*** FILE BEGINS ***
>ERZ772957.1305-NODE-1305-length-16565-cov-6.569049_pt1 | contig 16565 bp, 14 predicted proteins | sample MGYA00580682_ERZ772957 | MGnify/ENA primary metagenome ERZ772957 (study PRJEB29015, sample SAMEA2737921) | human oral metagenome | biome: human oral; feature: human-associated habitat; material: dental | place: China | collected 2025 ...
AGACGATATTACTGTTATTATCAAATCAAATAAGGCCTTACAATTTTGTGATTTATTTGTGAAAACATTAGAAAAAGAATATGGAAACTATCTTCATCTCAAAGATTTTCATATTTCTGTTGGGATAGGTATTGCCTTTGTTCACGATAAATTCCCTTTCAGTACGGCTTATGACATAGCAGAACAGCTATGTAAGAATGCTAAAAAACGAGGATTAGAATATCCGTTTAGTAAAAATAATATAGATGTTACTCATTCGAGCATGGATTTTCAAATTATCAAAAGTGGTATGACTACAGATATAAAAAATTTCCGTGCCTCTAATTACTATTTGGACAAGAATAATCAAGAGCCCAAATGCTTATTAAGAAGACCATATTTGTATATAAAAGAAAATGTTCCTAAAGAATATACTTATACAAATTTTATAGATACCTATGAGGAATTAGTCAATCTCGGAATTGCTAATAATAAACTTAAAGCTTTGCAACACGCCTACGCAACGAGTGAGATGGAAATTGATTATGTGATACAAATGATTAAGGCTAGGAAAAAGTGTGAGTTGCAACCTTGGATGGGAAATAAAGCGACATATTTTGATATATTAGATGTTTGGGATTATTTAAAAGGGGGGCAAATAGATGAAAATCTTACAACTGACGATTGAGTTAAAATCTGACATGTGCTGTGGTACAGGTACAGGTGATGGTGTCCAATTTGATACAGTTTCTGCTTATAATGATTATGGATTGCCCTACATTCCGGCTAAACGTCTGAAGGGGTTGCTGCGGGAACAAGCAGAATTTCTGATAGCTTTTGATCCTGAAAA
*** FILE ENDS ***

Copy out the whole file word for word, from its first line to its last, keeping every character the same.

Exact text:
>ERZ772957.1305-NODE-1305-length-16565-cov-6.569049_pt1 | contig 16565 bp, 14 predicted proteins | sample MGYA00580682_ERZ772957 | MGnify/ENA primary metagenome ERZ772957 (study PRJEB29015, sample SAMEA2737921) | human oral metagenome | biome: human oral; feature: human-associated habitat; material: dental | place: China | collected 2025 ...
AGACGATATTACTGTTATTATCAAATCAAATAAGGCCTTACAATTTTGTGATTTATTTGTGAAAACATTAGAAAAAGAATATGGAAACTATCTTCATCTCAAAGATTTTCATATTTCTGTTGGGATAGGTATTGCCTTTGTTCACGATAAATTCCCTTTCAGTACGGCTTATGACATAGCAGAACAGCTATGTAAGAATGCTAAAAAACGAGGATTAGAATATCCGTTTAGTAAAAATAATATAGATGTTACTCATTCGAGCATGGATTTTCAAATTATCAAAAGTGGTATGACTACAGATATAAAAAATTTCCGTGCCTCTAATTACTATTTGGACAAGAATAATCAAGAGCCCAAATGCTTATTAAGAAGACCATATTTGTATATAAAAGAAAATGTTCCTAAAGAATATACTTATACAAATTTTATAGATACCTATGAGGAATTAGTCAATCTCGGAATTGCTAATAATAAACTTAAAGCTTTGCAACACGCCTACGCAACGAGTGAGATGGAAATTGATTATGTGATACAAATGATTAAGGCTAGGAAAAAGTGTGAGTTGCAACCTTGGATGGGAAATAAAGCGACATATTTTGATATATTAGATGTTTGGGATTATTTAAAAGGGGGGCAAATAGATGAAAATCTTACAACTGACGATTGAGTTAAAATCTGACATGTGCTGTGGTACAGGTACAGGTGATGGTGTCCAATTTGATACAGTTTCTGCTTATAATGATTATGGATTGCCCTACATTCCGGCTAAACGTCTGAAGGGGTTGCTGCGGGAACAAGCAGAATTTCTGATAGCTTTTGATCCTGAAAA